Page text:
On guns, pols are told, ‘Do something. Stop talking’

Hartford -- In the 11 months and 14 days before the nation reeled from the mass shooting deaths of 26 children and educators in Newtown, 21 men and women were killed in Hartford, drawing little notice.

In all, the city registered 22 murders for the year, down from the previous years. The homicides were incremental, occurring from January to December, bookended by the unrelated deaths of two 21-year-old males, one stabbed and one shot.


Sen. Chris Murphy. At right, Chief James Rovella.

Violent death is not new here, as U.S. Sens. Chris Murphy and Richard Blumenthal were pointedly told as they staged a roundtable discussion on gun violence in the city's North End with cops, politicians and health professionals.

"What happened in Newtown, we grieved as much as anybody in Newtown grieved, because we understand the significant loss of life," said the Rev. Henry Brown, whose pulpit often is a street corner, protesting violence.

Brown, an activist possessed of booming voice, told the senators he didn't come "to be friends with nobody," a promise kept as he unloaded with a loud, stream-of-conscious blast about guns, urban ills and the interests of politicians.

"Listen, we did three marches to the State Capitol, talking about gun violence," Brown said, speaking into a cordless microphone that was superfluous. "I didn't see none of you folks. None of you! None of you!"

His audience included the two U.S. senators, Mayor Pedro Segarra, several state legislators and council members, and the city's chief of police, James Rovella, who alone was spared from Brown's disdain.

"Chief Rovella, God bless him. Great man," Brown said, evidently aware that violent crime has dropped in the city. "He makes a difference, but we need more Chief Rovellas."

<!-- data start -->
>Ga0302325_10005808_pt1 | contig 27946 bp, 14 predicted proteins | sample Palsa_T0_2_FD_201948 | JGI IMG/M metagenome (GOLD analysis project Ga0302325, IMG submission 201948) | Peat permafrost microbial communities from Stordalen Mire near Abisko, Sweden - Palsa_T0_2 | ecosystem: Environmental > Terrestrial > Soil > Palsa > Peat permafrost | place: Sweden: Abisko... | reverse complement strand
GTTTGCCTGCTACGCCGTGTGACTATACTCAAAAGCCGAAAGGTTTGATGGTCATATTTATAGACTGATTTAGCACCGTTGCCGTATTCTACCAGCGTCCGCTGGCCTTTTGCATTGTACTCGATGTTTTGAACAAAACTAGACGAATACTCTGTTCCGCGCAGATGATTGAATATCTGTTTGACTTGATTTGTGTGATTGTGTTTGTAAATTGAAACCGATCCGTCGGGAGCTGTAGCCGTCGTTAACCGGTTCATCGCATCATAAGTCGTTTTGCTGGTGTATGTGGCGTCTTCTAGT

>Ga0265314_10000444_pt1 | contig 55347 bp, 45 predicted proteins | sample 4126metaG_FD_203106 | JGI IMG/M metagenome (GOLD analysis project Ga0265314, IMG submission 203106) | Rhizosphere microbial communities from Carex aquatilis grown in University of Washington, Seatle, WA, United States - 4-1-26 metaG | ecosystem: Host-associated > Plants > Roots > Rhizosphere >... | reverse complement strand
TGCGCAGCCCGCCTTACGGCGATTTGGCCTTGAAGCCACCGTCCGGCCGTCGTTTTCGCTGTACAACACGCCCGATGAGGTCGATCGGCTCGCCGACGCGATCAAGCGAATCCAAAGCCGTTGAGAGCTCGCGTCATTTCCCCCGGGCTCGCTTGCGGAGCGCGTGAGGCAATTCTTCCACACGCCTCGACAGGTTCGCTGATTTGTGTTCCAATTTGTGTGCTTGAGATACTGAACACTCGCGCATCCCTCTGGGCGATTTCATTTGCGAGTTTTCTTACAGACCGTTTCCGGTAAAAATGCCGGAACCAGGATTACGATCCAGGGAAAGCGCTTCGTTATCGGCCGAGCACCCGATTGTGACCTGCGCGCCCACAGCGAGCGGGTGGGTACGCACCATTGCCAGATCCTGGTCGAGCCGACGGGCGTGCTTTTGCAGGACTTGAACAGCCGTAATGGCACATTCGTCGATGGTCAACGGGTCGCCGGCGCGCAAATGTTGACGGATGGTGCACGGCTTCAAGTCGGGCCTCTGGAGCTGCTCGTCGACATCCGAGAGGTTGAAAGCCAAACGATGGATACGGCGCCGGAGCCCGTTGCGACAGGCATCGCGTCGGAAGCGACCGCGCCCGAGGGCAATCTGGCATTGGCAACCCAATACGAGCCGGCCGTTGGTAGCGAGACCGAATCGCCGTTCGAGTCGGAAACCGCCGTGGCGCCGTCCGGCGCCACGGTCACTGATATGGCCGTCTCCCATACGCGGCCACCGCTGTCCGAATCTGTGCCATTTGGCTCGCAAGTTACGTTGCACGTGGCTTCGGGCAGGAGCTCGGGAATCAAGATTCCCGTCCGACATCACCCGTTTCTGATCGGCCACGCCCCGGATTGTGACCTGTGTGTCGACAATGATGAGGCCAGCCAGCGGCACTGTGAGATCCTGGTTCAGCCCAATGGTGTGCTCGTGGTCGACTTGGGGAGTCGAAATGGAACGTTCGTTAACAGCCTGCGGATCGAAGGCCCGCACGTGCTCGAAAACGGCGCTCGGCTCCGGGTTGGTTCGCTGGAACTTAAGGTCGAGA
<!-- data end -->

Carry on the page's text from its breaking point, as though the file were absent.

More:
The senators sat poker-faced. That is part of the deal a politician makes with roundtable discussions open to the public. They are theater and community outreach, and the outreach part is unscripted.

So, Brown asked them, the political world is ready to do something about guns?

"Do something. Stop talking. Because all you are doing is talking, nothing is going to change with talk," Brown said. Then a final dig: "God knows, if Newtown didn't happen, why none of you would be here today. None of you."

Murphy, 38, who is seven days into his new role as the nation's youngest U.S. senator, whose old congressional district includes Newtown, leaned forward, sleeves rolled up, chin resting on his clasped hands.


Rev. Henry Brown

He watched Brown, a big man in a hoodie, his head shaved, rock on his feet as he made his points, talking about funerals of young men in Hartford, funerals that didn't draw the attention of presidents, governors, senators, mayors or the media.

If Newtown will bring change on guns, Brown said that's good, but just do it.

"You've gotta be real. You've gotta be real," Brown told the politicians. "Don't tell me no lies."

Others offered similar, if less pointed, views.

They sat in the Parker community center, a glistening new building in a North End neighborhood where there is little that shines. One man welcomed them to 06120, saying they were in the state's poorest zip code.

If it's not the poorest, it clearly is struggling: Median household income in 06120 is little more than $19,000, and nearly 92 percent of the neighborhood children qualify for free school lunches.

Murphy and Blumenthal said later they were not bothered by Brown's challenge or by the undercurrent of resentment that the chronic pain of urban gun violence is tolerated.

"It shouldn't have to take something as awful as what happened in Newtown to wake this nation up to gun violence," Murphy said. "I understand some of the frustration that you hear in Hartford, but frankly you've heard all across the country. We need to seize this moment and do something on gun violence that makes a difference for elementary schools, as well as inner cities."

"We have common ground," Blumenthal said. "We need to maximize what we have in common."

Murphy said he is well aware of that most shootings draw no public notice. By his count, he said, nearly 700 Americans have died from gunshots since Dec. 14, the day that 26 children and educators died in Newtown.

Follow Mark Pazniokas on Twitter @CtMirrorPaz